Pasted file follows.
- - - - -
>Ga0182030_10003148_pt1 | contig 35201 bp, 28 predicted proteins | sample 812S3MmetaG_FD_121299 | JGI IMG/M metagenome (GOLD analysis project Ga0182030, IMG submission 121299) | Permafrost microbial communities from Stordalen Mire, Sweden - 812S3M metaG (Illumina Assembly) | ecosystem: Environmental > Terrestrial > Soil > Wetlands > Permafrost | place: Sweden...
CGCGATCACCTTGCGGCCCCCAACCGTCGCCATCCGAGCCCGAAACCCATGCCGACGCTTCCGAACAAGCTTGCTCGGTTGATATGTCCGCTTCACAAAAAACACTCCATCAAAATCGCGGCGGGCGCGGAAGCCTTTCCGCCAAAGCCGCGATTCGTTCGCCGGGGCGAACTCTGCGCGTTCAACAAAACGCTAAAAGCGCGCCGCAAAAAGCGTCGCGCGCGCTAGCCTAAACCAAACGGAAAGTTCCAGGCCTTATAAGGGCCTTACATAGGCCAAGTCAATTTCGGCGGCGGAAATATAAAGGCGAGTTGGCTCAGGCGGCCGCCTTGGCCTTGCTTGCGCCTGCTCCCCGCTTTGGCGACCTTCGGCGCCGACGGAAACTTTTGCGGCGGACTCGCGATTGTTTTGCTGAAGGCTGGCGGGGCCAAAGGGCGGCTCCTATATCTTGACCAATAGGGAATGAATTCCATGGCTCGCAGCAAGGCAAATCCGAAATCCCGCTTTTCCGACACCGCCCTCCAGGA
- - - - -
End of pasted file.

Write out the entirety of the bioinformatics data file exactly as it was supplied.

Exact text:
>Ga0182030_10003148_pt1 | contig 35201 bp, 28 predicted proteins | sample 812S3MmetaG_FD_121299 | JGI IMG/M metagenome (GOLD analysis project Ga0182030, IMG submission 121299) | Permafrost microbial communities from Stordalen Mire, Sweden - 812S3M metaG (Illumina Assembly) | ecosystem: Environmental > Terrestrial > Soil > Wetlands > Permafrost | place: Sweden...
CGCGATCACCTTGCGGCCCCCAACCGTCGCCATCCGAGCCCGAAACCCATGCCGACGCTTCCGAACAAGCTTGCTCGGTTGATATGTCCGCTTCACAAAAAACACTCCATCAAAATCGCGGCGGGCGCGGAAGCCTTTCCGCCAAAGCCGCGATTCGTTCGCCGGGGCGAACTCTGCGCGTTCAACAAAACGCTAAAAGCGCGCCGCAAAAAGCGTCGCGCGCGCTAGCCTAAACCAAACGGAAAGTTCCAGGCCTTATAAGGGCCTTACATAGGCCAAGTCAATTTCGGCGGCGGAAATATAAAGGCGAGTTGGCTCAGGCGGCCGCCTTGGCCTTGCTTGCGCCTGCTCCCCGCTTTGGCGACCTTCGGCGCCGACGGAAACTTTTGCGGCGGACTCGCGATTGTTTTGCTGAAGGCTGGCGGGGCCAAAGGGCGGCTCCTATATCTTGACCAATAGGGAATGAATTCCATGGCTCGCAGCAAGGCAAATCCGAAATCCCGCTTTTCCGACACCGCCCTCCAGGA